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Underestimated Tolls

I know I am as guilty as anyone of only focusing on the American losses in the war in Iraq. But this article only hits home how ashamed we should be of ourselves for letting it happen and allowing it to continue.

Some notable highlights, or low points if you prefer (emphasis mine):
Americans are keenly aware of how many U.S. forces have lost their lives in Iraq, according to a new AP-Ipsos poll. But they woefully underestimate the number of Iraqi civilians who have been killed...

Christopher Gelpi, a Duke University political scientist who tracks public opinion on war casualties, said a better understanding of the Iraqi death toll probably wouldn't change already negative public attitudes toward the war much. People in democracies generally don't shy away from inflicting civilian casualties, he said, and they may be even more tolerant of them in situations such as Iraq, where many of the civilian deaths are caused by other Iraqis.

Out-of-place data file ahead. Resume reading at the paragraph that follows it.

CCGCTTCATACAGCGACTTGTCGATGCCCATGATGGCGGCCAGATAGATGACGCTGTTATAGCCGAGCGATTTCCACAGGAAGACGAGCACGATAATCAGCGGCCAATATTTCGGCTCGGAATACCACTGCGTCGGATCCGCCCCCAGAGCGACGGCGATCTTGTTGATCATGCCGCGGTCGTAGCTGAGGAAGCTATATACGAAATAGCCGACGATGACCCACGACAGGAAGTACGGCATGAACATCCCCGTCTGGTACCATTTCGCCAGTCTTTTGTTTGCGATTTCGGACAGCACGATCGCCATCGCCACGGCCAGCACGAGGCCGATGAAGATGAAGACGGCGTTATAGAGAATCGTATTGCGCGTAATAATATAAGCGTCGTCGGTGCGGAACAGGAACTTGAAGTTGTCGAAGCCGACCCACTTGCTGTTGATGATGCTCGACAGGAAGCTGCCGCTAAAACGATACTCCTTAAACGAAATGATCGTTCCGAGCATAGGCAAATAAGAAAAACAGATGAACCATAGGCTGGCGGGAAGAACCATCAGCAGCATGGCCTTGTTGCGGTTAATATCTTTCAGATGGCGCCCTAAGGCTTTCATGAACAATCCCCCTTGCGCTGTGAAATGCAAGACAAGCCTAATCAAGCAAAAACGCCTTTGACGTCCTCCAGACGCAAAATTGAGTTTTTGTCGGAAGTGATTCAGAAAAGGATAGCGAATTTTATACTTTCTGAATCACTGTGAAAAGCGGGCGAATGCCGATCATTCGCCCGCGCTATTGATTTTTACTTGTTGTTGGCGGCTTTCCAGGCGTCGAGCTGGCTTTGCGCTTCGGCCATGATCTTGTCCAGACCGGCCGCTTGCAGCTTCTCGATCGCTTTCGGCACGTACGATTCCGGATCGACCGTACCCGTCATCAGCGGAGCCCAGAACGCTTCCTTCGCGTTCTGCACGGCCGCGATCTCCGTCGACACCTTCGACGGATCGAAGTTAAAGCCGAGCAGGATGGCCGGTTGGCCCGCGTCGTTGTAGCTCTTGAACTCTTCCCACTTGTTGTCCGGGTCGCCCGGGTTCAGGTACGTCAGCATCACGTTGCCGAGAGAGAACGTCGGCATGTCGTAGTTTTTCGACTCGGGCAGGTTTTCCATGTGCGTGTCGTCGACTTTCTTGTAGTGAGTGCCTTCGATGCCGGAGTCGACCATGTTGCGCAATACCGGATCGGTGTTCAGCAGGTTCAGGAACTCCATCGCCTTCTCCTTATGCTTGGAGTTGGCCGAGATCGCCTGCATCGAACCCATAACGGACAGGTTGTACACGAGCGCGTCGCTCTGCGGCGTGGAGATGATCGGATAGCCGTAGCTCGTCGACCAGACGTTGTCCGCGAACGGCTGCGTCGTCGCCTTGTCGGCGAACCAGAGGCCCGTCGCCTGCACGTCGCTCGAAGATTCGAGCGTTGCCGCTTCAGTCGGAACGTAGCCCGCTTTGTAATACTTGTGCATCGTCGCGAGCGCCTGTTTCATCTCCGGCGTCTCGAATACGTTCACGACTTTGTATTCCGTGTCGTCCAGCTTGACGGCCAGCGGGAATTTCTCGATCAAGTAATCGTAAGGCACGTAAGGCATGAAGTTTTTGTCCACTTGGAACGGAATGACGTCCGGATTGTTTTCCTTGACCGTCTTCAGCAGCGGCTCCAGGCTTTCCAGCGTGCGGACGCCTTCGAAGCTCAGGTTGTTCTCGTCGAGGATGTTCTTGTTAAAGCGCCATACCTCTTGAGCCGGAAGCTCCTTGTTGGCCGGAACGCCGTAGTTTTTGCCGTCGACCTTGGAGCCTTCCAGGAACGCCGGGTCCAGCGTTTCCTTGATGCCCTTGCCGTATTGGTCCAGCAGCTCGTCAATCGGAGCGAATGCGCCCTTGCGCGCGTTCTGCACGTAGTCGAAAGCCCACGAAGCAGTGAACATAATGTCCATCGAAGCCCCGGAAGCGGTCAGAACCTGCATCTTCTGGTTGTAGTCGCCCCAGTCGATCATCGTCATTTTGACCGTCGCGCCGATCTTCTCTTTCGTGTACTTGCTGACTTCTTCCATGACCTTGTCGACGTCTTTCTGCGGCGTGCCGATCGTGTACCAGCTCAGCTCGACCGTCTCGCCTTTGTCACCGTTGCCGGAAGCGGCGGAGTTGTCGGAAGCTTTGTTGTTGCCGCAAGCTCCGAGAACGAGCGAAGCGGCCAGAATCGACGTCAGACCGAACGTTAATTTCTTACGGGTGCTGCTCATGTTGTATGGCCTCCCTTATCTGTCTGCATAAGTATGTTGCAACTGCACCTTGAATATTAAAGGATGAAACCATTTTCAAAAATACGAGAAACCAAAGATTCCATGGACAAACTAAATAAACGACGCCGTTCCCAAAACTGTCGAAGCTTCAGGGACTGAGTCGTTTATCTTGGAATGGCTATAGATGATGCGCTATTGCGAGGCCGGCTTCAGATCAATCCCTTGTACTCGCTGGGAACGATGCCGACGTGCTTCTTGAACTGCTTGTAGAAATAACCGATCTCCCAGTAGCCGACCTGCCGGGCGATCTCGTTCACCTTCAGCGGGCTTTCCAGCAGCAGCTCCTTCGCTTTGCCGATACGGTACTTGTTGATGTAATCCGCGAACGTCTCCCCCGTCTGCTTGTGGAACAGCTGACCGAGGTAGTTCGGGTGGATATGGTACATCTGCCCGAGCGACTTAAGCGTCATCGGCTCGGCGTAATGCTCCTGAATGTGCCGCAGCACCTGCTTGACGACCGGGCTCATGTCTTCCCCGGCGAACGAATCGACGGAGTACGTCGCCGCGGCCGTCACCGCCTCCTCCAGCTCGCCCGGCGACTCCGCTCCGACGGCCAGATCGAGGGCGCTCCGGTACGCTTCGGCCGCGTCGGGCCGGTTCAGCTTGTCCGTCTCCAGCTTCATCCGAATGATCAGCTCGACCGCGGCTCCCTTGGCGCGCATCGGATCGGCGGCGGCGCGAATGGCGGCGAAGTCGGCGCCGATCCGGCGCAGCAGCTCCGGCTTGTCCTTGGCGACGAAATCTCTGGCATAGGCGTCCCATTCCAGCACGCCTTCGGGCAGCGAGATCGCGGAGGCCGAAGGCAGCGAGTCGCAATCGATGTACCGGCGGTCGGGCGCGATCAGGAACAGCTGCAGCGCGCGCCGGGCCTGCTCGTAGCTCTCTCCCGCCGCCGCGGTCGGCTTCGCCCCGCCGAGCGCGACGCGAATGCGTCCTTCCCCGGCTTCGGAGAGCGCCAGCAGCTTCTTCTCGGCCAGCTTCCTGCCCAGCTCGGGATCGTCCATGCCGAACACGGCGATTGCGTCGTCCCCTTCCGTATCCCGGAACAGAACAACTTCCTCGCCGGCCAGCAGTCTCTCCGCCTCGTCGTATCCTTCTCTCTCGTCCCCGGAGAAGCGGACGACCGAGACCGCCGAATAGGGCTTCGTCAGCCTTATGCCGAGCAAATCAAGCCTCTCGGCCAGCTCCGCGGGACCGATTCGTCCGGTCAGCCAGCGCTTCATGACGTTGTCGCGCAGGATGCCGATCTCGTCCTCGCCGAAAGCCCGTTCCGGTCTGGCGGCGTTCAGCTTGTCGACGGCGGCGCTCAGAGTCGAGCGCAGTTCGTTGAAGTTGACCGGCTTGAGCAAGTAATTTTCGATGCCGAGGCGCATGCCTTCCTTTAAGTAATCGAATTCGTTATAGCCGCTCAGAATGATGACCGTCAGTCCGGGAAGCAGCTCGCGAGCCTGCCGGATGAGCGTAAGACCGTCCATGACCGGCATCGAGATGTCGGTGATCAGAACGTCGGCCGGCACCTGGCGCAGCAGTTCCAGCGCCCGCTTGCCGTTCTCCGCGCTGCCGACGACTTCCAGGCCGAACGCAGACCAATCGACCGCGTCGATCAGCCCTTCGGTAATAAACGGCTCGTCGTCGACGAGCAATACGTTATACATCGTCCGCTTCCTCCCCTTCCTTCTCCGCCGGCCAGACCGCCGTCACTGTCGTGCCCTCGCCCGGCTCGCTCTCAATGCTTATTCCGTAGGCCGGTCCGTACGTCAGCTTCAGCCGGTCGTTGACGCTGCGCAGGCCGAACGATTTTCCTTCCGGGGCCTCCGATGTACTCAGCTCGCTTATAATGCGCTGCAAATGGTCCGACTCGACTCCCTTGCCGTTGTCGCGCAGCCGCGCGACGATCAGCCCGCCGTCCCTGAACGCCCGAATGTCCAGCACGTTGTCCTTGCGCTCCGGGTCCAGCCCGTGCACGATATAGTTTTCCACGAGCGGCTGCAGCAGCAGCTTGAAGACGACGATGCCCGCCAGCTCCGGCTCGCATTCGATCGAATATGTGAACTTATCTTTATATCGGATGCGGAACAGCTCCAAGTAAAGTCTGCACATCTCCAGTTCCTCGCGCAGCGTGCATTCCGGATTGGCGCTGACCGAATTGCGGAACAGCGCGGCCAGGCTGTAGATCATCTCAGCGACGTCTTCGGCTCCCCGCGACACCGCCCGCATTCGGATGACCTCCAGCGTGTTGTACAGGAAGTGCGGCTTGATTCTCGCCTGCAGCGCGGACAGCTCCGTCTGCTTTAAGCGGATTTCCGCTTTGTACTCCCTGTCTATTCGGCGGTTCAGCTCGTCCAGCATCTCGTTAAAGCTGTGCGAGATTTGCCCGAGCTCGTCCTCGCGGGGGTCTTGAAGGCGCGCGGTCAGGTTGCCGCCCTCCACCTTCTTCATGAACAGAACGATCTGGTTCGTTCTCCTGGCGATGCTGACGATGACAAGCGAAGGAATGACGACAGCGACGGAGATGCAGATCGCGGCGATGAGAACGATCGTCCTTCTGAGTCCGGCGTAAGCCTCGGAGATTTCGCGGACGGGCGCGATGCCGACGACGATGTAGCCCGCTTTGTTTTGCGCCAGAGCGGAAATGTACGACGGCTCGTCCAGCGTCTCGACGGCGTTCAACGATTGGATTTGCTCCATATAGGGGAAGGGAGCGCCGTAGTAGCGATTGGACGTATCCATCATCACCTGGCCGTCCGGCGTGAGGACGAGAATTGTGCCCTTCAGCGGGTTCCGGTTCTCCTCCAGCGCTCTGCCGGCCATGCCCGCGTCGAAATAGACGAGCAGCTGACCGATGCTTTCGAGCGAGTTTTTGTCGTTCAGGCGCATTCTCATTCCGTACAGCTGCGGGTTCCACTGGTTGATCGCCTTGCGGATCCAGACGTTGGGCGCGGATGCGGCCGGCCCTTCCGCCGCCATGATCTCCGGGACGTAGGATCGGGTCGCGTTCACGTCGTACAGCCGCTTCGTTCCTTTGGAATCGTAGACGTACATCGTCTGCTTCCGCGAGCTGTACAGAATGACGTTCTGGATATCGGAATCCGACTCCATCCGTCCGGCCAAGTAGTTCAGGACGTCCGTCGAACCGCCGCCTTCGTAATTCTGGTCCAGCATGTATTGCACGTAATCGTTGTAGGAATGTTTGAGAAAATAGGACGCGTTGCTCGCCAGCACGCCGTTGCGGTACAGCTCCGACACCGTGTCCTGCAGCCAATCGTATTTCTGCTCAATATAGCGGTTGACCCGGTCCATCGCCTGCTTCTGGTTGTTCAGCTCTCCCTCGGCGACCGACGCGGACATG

"You have to look at who's doing the killing," said Neal Crawford, a restaurant manager in Suttons Bay, Mich., who guessed that about 10,000 Iraqis had been killed. "If these people are dying because a roadside bomb goes off or if there's an insurgent attack in a marketplace, it's an unfortunate circumstance of war — people die."

While the human cost of this war can be tallied, what can never be measured is the moral toll this war has taken on our society.

Update: More from Kathy.

(Filed at State of the Day)